Reuben Victor Stanley Hadlow was born in the spring of 1898. He was one of thirteen children to John Charles Tarpe Hadlow and his wife Gertrude, publicans at the Star pub in Whitstable, Kent.
When war broke out, Reuben was working as a blacksmith; he enlisted in the army in the summer of 1914, serving on the home front.
In February 1916 Private Hadlow transferred to the Royal Flying Corps as a Air Mechanic 2nd Class, and was assigned to the 65 Training Squadron in Croydon. He was promoted to Air Mechanic 1st Class six months later.
When the RFC became the Royal Air Force, Air Mechanic Hadlow moved across to the new institution. He moved to support 156 Squadron in November 1918, then the 35 Training Depot Station shortly after.
Air Mechanic Hadlow contracted phthisis (tuberculosis) towards the end of that year, which led to his being discharged from the RAF on 22nd January 1919.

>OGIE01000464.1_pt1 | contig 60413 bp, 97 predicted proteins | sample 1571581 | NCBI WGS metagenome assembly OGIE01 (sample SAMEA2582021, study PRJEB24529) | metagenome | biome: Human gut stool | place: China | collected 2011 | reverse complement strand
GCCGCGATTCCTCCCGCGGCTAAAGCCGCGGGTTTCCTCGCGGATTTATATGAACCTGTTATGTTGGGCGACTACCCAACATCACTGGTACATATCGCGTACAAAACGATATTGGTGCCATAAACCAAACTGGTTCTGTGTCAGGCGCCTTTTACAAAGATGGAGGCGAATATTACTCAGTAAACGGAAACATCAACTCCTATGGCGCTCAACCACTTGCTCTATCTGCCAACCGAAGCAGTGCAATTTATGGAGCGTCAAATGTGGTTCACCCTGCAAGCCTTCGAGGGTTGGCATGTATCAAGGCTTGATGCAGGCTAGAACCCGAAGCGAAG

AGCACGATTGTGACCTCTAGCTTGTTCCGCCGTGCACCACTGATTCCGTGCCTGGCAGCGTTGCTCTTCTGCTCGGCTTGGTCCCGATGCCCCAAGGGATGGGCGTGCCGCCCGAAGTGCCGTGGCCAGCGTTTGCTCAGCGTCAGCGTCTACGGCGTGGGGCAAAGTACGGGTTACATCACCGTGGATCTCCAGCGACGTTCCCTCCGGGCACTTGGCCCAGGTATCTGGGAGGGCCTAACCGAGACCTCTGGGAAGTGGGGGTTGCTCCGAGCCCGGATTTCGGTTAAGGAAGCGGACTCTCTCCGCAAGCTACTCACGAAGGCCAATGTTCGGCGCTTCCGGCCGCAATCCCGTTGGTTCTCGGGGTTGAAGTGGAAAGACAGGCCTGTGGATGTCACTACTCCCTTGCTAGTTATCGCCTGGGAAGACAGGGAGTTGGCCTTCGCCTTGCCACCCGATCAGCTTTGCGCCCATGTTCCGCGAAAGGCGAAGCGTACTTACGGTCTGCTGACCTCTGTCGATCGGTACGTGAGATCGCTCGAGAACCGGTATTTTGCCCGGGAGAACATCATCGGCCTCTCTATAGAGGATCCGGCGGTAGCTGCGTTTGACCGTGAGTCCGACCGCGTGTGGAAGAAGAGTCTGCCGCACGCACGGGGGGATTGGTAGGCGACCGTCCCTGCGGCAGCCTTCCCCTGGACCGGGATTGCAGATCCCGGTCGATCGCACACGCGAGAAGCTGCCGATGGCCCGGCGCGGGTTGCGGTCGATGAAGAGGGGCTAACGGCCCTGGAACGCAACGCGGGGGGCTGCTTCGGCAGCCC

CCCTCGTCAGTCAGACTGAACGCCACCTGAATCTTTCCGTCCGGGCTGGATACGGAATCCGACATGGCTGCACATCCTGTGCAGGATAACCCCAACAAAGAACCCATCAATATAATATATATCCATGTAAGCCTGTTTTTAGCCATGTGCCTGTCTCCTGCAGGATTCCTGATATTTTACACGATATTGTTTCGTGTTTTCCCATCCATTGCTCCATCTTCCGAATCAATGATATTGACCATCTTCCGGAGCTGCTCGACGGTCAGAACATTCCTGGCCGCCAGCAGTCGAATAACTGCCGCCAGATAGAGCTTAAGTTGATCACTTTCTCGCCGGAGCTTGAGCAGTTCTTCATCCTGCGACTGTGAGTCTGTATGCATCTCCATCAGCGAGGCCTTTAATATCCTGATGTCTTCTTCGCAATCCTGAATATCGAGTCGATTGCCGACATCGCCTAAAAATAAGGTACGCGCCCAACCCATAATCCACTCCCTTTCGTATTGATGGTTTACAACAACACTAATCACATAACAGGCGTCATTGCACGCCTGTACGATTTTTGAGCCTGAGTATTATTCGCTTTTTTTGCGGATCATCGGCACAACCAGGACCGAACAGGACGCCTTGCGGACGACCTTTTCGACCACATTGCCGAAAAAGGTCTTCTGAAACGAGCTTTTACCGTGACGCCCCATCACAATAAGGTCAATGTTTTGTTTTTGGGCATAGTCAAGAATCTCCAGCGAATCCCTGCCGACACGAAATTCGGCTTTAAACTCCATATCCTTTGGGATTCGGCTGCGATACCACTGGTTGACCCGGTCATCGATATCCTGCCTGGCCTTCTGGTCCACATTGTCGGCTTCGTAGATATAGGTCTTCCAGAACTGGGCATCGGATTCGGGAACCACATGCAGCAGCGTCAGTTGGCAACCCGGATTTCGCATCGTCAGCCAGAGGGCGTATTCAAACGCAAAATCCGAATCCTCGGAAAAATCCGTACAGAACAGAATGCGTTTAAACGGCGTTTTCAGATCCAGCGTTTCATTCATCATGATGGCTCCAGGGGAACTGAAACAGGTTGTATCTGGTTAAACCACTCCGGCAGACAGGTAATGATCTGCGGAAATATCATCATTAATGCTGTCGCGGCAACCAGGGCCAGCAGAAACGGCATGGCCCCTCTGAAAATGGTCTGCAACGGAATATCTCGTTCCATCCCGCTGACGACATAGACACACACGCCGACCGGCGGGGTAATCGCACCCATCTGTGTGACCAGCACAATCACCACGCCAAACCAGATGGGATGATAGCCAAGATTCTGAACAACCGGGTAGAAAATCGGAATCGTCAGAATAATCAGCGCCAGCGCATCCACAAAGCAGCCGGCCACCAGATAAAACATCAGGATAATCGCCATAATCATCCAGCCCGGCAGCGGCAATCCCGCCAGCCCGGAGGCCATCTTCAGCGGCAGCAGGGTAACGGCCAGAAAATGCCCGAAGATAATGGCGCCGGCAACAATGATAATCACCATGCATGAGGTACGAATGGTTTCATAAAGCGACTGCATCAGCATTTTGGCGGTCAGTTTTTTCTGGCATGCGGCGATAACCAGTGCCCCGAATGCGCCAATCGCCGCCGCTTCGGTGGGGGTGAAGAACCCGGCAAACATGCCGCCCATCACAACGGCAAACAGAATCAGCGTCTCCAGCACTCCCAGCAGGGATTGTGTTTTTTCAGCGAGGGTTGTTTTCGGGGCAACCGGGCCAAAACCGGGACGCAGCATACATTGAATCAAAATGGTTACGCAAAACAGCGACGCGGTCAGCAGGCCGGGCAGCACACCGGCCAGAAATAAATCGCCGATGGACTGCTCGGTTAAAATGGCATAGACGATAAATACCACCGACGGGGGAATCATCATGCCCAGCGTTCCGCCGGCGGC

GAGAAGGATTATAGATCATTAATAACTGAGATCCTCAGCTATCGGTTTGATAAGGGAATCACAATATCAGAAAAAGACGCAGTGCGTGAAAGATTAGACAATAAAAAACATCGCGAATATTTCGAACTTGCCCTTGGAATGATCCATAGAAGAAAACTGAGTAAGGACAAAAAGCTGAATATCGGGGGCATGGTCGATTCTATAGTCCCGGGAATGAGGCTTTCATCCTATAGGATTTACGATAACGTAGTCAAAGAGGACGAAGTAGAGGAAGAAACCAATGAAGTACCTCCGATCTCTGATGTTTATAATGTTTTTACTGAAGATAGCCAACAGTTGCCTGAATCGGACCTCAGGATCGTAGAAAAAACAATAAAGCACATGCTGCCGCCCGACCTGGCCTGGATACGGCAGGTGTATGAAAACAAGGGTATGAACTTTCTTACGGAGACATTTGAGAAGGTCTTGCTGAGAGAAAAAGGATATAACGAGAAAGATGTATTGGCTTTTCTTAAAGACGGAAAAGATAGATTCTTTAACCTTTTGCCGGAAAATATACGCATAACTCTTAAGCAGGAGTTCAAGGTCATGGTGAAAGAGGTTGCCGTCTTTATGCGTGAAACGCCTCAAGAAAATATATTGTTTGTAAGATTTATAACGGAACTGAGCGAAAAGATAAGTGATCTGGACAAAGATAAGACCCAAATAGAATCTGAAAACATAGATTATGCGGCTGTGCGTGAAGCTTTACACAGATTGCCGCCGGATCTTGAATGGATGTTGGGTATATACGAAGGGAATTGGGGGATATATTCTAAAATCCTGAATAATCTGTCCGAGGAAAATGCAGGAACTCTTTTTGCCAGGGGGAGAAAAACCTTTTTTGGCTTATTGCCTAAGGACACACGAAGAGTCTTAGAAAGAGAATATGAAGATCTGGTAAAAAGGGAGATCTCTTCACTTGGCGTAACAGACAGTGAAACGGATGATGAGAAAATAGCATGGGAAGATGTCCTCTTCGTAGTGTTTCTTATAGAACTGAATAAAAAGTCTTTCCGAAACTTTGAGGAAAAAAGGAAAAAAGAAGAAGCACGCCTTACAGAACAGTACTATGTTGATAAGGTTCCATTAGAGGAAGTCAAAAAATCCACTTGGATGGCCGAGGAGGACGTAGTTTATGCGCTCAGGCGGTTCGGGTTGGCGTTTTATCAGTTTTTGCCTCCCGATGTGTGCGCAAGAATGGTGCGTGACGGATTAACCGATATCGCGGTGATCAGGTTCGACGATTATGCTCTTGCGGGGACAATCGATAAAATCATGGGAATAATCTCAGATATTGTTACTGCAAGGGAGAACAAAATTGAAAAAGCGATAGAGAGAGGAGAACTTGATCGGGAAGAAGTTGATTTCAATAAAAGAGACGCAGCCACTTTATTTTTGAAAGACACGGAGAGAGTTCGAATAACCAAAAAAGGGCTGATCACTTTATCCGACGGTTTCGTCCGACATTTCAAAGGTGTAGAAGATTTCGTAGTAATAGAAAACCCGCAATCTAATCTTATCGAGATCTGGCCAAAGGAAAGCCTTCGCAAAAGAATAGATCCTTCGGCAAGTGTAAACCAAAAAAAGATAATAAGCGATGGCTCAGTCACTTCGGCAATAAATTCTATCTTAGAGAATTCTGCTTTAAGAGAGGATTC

Reuben’s health did not recover after returning home – his parents were running the King’s Arms pub in Boxley near Maidstone by this point. He passed away on 17th September 1919, aged twenty-one.
He lies at rest in the churchyard of St Mary and All Saints, in his parent’s village.
Poignantly, his gravestone is not a traditional war grave. Instead it states that he died “after a painful illness and serving his country 4 1/2 years”.
For the stories of more of the fallen from the Great War, take a look at my Commonwealth War Graves page.